This post continues a week-long meditation on Ntozake Shange’s 1976 choreo-poem, for colored girls who have considered suicide/when the rainbow is enuf and Tyler Perry’s 2010 feature film of the same name. For the full series follow the tag sing a black girl song. NOTE: The tag for posts specific to this Nunez Daughter series has changed. Since the movie’s release, the global conversation has deepened by tens and hundreds, all using the for colored girls tag. But the ND series is still tagged for colored girls: click either and join the conversation….
i keep wanting to get to the angry post. life gets in the way. but maybe something, someone is telling me to stay focused….
but the something is not Shange. because that’s another thing. for once–thank god–we are dealing with a living legend:
i wonder if she ever wishes we would all just get past for colored girls. wonders if we will ever look at the rest of her catalogue–her poems, her essays, her novels, her other plays, her word paintings–or if we will continue to circle, magnify, even deify this one work.
as an artist, how would i feel?
it’s almost forty years since i wrote that….
The play was first performed on Broadway in 1976.
via the Grio:
Christopher Nelson: What was your reaction to seeing the film?
Ntozake Shange:I think all the actresses performed remarkably well. I hate to name anybody, because it’s an ensemble cast. It’s so difficult to pick one out as outstanding without picking the other, and so I’d have to say, all the actresses did stellar work. I think Tyler directed them well, because there were very few flaws I could find in the acting, so that’s his work and their work.
Christopher Nelson: Do you agree at all with the reviews which have been highly critical and said your work was somewhat cheapened by Tyler Perry?
Ntozake Shange: I haven’t seen those people in 20 years. I don’t know who those people are, they don’t know me. I don’t know who those people are. It cheapened, darling my work used to be for free. I used to do these poems by myself with a drummer or a tamboura player, or with a piano player, any kind of music player I could get. We would do it outside on a corner, and we would make art in the street, and people would throw things at us like coins. One time I had a group I was with called The Mushara Brothers and they gave me a tambourine, and I used to hop around with a tambourine to get our change for the night. One night we made $2.57 that’s all we made, and we had to divide it between the three of us.
how do we remember/recognize an artist and her purpose?
Christopher Nelson: Some have said they think this film could have benefited from a female director? Would you have liked to see a black female director such as Julie Dash or Kasi Lemmons or Nzingha Stewart or just a female director attempt this work? Do you think it needed a female director? Would you have liked to see that?
Ntozake Shange: I would love to work with some of them on something else. There is a specific purpose I have for doing this, when I did it, with whom I did it. Because at this stage in my career I need to open my audience not to shut it down. But I have definitely investigated female directors. I definitely want to get back to work with Nzingha on something, and I definitely want to do something with Julie Taymor. So those are my two top.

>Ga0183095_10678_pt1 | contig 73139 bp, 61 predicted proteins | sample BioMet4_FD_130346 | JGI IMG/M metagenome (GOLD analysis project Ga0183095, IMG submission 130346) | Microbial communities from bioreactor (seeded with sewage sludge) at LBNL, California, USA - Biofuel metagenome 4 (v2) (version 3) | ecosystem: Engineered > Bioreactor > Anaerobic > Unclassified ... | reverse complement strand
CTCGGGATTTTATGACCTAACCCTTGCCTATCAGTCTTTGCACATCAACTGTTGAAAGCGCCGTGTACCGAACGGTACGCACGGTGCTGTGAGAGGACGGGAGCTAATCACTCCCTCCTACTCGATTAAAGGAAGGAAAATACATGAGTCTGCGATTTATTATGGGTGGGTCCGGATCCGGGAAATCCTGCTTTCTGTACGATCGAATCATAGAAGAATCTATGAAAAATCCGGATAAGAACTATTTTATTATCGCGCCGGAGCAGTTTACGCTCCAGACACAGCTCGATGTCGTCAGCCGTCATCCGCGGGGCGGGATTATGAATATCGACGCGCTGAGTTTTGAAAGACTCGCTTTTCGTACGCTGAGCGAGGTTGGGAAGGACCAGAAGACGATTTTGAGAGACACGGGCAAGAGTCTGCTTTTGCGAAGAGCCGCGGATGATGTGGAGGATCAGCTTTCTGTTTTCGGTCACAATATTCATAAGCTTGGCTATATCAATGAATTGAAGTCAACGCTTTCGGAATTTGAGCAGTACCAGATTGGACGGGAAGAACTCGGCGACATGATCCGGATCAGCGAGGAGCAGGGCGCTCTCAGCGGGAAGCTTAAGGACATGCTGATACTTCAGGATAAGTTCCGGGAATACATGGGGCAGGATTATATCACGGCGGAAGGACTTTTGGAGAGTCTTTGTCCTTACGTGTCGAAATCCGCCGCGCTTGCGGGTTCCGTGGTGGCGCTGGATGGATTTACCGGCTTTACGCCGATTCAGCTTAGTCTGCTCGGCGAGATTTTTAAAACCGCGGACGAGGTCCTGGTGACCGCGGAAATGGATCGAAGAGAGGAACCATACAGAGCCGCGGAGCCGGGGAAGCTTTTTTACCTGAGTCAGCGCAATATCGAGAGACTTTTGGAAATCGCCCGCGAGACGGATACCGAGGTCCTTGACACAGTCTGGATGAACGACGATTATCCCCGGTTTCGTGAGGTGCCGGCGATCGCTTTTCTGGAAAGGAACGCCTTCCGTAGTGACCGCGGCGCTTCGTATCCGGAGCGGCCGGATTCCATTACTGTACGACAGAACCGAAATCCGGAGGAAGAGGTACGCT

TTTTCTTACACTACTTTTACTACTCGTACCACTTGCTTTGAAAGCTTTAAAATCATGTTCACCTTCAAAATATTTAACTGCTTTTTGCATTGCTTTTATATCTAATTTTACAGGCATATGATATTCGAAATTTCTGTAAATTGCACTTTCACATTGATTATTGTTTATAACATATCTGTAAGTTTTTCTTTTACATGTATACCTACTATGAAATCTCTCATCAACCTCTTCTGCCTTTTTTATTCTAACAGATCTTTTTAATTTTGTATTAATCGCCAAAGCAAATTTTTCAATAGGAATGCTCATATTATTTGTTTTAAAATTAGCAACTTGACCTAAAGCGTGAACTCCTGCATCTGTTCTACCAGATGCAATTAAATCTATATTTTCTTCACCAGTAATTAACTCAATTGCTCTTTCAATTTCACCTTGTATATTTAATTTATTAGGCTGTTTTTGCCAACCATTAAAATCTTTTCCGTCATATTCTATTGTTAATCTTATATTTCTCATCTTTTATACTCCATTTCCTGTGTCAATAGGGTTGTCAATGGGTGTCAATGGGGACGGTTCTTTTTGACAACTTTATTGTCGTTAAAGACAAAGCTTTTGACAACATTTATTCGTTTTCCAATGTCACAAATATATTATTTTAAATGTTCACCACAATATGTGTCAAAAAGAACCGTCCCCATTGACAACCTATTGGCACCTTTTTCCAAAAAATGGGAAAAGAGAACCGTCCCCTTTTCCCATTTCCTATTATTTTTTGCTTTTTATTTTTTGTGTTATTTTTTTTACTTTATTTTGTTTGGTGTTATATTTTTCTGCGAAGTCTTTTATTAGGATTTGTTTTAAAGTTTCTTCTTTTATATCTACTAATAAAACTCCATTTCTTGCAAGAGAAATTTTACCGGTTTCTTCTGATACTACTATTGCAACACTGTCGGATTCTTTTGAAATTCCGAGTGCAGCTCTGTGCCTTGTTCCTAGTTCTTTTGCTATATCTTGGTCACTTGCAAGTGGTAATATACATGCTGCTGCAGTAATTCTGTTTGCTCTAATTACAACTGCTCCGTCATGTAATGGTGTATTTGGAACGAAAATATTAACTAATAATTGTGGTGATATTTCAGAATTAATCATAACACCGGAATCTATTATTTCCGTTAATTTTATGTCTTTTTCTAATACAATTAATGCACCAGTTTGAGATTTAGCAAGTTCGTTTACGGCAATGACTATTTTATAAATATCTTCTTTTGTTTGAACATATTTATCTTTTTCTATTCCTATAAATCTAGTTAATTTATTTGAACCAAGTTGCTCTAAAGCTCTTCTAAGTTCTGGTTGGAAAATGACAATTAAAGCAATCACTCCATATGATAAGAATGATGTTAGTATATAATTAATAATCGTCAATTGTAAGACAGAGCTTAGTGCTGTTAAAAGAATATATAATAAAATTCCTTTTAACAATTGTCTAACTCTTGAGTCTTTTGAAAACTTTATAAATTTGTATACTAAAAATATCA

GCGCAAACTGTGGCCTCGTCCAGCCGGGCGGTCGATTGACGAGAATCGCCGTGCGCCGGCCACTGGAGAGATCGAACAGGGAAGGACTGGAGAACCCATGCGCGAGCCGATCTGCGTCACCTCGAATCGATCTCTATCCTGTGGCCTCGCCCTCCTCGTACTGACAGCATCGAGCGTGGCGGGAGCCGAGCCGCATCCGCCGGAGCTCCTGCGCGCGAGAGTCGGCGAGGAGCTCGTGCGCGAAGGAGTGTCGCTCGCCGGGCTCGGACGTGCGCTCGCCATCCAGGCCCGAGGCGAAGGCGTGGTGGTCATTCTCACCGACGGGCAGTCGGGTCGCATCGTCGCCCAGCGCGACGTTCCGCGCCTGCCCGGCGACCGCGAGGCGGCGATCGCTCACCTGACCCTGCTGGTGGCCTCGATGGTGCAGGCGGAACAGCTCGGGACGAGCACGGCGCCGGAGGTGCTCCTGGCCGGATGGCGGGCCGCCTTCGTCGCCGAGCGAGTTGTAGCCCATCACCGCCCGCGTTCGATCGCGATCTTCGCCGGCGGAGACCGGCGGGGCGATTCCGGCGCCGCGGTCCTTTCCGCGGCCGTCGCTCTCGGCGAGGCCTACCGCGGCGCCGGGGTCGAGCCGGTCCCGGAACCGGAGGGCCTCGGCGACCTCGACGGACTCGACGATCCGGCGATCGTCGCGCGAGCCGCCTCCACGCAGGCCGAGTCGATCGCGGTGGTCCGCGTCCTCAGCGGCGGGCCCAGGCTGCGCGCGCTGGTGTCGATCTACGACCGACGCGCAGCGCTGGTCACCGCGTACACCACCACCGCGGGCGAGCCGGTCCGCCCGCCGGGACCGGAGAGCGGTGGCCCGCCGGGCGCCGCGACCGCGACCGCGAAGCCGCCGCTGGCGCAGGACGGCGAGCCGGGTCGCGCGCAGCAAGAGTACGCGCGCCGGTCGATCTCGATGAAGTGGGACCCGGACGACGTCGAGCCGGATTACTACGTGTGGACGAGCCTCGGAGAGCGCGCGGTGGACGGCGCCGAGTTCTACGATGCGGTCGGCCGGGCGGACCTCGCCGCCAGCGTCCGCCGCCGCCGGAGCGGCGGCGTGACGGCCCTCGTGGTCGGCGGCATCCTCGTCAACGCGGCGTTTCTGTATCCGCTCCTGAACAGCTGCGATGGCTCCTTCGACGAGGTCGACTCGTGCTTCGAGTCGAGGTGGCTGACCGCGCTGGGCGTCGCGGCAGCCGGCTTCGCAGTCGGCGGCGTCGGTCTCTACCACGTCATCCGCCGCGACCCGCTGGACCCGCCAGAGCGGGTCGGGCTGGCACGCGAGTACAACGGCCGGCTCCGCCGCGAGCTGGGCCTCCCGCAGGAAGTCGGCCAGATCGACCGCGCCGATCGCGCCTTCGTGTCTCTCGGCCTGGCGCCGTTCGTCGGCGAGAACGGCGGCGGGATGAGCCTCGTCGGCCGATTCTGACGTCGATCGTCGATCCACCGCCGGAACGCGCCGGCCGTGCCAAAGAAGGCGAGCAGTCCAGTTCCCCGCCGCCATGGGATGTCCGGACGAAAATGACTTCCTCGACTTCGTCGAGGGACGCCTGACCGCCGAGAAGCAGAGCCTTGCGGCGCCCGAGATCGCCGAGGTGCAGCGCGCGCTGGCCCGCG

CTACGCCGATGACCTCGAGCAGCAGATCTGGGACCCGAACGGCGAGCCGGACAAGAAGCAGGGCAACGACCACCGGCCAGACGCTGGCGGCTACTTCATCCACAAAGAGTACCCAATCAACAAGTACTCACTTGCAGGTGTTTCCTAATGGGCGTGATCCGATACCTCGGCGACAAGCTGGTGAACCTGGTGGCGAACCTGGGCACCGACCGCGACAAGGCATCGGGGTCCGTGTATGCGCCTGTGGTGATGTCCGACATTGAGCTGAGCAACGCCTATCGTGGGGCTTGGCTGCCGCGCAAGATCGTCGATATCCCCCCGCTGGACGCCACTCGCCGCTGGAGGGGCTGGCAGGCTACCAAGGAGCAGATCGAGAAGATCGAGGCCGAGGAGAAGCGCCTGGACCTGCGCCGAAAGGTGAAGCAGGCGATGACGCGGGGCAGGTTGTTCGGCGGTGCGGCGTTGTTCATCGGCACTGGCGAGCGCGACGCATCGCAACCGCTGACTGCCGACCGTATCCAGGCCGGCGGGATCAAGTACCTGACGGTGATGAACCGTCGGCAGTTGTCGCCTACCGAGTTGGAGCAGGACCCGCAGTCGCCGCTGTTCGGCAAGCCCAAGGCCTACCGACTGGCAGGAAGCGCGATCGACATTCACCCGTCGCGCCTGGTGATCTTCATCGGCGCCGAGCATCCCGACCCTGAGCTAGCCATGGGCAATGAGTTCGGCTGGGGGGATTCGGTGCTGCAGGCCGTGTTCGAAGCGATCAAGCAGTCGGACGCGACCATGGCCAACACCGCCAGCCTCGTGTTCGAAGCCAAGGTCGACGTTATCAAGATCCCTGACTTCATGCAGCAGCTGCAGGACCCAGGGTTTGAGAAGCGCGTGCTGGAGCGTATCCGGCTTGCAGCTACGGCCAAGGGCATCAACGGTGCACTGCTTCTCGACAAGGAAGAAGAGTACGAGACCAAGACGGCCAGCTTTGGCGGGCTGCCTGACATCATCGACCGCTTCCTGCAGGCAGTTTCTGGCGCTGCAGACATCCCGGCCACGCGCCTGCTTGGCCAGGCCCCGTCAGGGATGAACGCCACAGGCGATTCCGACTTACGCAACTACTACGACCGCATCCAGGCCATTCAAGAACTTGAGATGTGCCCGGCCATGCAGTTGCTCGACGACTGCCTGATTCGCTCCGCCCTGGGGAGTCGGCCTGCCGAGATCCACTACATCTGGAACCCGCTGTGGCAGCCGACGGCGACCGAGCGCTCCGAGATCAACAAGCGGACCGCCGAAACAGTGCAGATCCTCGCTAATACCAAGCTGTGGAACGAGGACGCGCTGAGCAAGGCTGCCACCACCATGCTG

There is a specific purpose I have for doing this, when I did it, with whom I did it. Because at this stage in my career I need to open my audience not to shut it down.
brown braided woman
with big legs & full lips
seriously intendin to finish her
& i first met Ntozake Shange at a private lunch for students before the talk above. quiet, introspective, cerebral. this is the shange i remember (which does not make her the same shange she is now or was then when she wrote/performed for colored girls). this was a woman who was not afraid to be silent–even when she was on display, even when she was expected to speak, engage, teach (shuck, jive, smile with white teeth). this was a woman who was not afraid to be in her own skin, who kept hold of her stuff, who knew the price paid by black girls who did not–
and was/is a survivor
& still keeps us in mind–
“To the 30 million african women/in the
New World OF WHOM I AM A PROUD SURVIVOR”
~dedication, See No Evil: Prefaces, Essays & Accounts, 1976-1983 (1984)
we are a selfish people.
artists know that. they know that they offer something to the world that will live forever, that, even when lost, lingers ghostly, waiting to be recovered. they know we are arrogant. that we think we can read an artist’s mind. and as black girls who have considered suicide, as women of color who have seen rainbows and are unicorns, artists know that we are parched with longing. we want to be so much more than what we are (seen as). and we want our idols to do what we can’t even do for ourselves. and we want their work to do just what we want it to because we feel that it meant the most to us and therefore that makes it right. And because it is so personal to us just as it was, when it was what it is, any change is terrifying. blinding.
we are churlish. and we are immature. and we are real.
but we have to keep growing.
…to be continued…